For example, when TrialSite reported on Slovakia’s health authority approving off label use of the ivermectin for COVID-19 as a fact, which it is, Facebook punished those that posted that news link. Now, they claim that the news item was misleading, but it isn’t at all—it was and is fact.
This means that there is a significant misinformation agenda now underway, led by social media companies but reinforced by the interests of at least some pharmaceutical companies and kindred spirit in the regulatory bodies.
The U.S. Food and Drug Administration’s (FDA) recent warning targeting ivermectin referred to reports of safety problems but didn’t share any examples. TrialSite acknowledges the FDA as not only representing the law of the land when it comes to food and drugs but also the Gold Standard for research quality and controls. It was disappointing as they included no details in their edict—the timing and the lack of substance raised more questions than answers for many. It was timed close to the report from the Missouri Poison Center (picked up by Business Insider) that there was an increased reporting of overdoses or abuse of the drug. TrialSite pondered all of this in “FDA Now Cautions against Ivermectin: The Vested Interests are Circling the Wagons.”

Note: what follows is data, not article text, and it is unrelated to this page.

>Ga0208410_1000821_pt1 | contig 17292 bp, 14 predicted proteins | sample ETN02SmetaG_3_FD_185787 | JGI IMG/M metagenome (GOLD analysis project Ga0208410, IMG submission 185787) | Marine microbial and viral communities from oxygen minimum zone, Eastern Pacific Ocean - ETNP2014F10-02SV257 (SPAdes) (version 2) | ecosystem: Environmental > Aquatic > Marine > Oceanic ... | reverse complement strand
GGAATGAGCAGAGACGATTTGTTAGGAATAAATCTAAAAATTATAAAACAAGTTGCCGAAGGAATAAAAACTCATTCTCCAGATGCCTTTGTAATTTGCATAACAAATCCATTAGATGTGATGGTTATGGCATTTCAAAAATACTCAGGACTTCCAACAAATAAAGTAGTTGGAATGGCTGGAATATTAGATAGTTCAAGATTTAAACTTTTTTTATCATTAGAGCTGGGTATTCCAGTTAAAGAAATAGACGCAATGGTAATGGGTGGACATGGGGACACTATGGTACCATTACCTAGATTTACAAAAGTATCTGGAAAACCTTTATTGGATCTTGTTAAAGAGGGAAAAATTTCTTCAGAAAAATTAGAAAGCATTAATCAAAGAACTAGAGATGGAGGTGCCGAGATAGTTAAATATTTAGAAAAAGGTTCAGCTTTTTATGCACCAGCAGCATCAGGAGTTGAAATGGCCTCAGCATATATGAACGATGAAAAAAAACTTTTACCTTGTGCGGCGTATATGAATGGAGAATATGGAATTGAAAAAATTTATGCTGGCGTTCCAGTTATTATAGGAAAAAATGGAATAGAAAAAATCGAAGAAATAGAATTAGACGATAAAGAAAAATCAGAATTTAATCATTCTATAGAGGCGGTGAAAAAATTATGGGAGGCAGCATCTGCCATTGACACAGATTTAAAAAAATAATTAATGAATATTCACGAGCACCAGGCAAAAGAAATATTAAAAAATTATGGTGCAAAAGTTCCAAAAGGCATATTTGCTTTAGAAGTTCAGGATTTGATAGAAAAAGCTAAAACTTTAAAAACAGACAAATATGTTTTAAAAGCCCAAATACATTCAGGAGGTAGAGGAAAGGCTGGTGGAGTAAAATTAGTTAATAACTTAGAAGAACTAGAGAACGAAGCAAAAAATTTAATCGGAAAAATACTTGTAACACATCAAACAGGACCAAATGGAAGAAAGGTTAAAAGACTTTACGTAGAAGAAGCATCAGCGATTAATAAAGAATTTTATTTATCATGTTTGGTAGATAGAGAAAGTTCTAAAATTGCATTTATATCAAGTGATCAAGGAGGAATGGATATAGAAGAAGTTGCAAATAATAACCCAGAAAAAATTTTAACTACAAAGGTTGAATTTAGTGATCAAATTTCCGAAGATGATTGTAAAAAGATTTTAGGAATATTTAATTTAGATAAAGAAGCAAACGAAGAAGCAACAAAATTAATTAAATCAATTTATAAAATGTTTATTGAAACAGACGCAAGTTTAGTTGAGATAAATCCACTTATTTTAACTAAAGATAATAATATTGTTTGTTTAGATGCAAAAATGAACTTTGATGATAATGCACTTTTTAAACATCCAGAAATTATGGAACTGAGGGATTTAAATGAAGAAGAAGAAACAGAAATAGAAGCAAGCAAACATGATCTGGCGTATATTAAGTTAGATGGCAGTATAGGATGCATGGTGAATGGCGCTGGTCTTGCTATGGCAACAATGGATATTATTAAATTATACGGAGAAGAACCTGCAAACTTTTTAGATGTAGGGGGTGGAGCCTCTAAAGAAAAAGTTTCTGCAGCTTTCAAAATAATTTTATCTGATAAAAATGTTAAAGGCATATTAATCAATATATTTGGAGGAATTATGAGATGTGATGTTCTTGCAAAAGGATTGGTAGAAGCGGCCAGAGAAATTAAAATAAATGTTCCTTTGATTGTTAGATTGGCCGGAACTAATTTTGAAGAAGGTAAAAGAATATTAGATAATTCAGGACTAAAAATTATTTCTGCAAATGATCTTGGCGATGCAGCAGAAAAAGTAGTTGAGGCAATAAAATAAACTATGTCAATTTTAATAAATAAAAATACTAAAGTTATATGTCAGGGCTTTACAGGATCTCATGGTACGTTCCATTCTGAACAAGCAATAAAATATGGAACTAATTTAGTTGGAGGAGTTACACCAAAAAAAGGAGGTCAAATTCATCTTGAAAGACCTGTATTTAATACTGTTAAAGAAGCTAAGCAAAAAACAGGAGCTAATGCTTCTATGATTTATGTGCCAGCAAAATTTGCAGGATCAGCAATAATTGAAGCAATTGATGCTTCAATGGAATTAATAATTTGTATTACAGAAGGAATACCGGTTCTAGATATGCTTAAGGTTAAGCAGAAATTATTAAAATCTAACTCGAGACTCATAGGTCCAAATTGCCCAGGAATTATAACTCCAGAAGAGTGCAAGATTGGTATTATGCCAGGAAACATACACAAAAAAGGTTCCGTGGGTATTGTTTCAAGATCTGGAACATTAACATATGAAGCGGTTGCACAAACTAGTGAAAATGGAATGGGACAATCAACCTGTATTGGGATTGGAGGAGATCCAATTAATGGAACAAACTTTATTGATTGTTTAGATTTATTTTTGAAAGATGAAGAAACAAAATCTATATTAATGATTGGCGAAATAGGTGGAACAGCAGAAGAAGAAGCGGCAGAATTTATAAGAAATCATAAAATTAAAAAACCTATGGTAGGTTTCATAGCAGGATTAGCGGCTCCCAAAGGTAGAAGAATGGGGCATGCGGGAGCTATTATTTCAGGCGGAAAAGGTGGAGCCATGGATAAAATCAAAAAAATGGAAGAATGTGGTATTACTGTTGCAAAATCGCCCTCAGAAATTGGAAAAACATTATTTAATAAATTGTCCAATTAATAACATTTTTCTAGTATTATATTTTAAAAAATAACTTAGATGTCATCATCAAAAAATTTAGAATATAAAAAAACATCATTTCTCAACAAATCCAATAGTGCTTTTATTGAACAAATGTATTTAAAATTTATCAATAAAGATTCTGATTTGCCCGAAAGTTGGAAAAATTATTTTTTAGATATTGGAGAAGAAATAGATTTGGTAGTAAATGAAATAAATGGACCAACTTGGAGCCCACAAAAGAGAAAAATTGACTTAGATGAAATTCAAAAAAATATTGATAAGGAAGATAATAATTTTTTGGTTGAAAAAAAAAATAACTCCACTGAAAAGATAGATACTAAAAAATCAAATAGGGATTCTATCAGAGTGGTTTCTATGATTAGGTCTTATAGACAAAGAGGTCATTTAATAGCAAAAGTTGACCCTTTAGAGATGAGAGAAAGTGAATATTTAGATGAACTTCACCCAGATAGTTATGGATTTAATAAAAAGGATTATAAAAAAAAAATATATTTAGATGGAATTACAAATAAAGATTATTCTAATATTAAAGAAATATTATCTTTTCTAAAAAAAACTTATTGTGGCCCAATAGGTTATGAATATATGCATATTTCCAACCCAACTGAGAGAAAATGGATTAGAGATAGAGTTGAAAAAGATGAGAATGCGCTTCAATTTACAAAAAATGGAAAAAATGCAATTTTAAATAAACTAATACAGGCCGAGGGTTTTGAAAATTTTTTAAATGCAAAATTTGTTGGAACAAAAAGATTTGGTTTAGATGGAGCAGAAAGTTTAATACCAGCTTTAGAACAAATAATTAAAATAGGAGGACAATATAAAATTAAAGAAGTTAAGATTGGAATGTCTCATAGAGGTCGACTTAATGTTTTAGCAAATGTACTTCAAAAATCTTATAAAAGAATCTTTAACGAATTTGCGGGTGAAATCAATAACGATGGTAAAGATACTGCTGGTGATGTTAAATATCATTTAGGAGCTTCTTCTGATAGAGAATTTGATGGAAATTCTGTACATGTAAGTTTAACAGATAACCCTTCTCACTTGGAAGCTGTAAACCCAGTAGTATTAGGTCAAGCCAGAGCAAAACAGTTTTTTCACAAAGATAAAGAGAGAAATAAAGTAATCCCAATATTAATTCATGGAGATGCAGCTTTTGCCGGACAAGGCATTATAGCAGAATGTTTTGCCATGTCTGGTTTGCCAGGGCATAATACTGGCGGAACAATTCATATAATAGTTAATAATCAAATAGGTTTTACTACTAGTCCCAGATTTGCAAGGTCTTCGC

TrialSite on multiple occasions tried to reach the medical lead and communications director employed by the Missouri Poison Center to find out more information. Like how many calls relating to ivermectin did they receive? What was the nature of the calls? What was the result or outcomes? We recieved crickets in response.
Of course, TrialSite’s position is that ivermectin needs more research and that a licensed physician and consenting patient should be able to make a decision on their own if ivermectin is an acceptable treatment for a particular COVID-19 case. Based on mounting data, the regulatory authorities should have considered some form of emergency use—but they didn’t.
TrialSite’s disappointment with the regulatory and research institute’s lack of interest in ivermectin despite so many positive studies doesn’t damper the spirit at all. Any good and just cause, taking on special interests for example in a highly influenced and compromised society, won’t be easy nor popular. But life’s too short to not take a stand.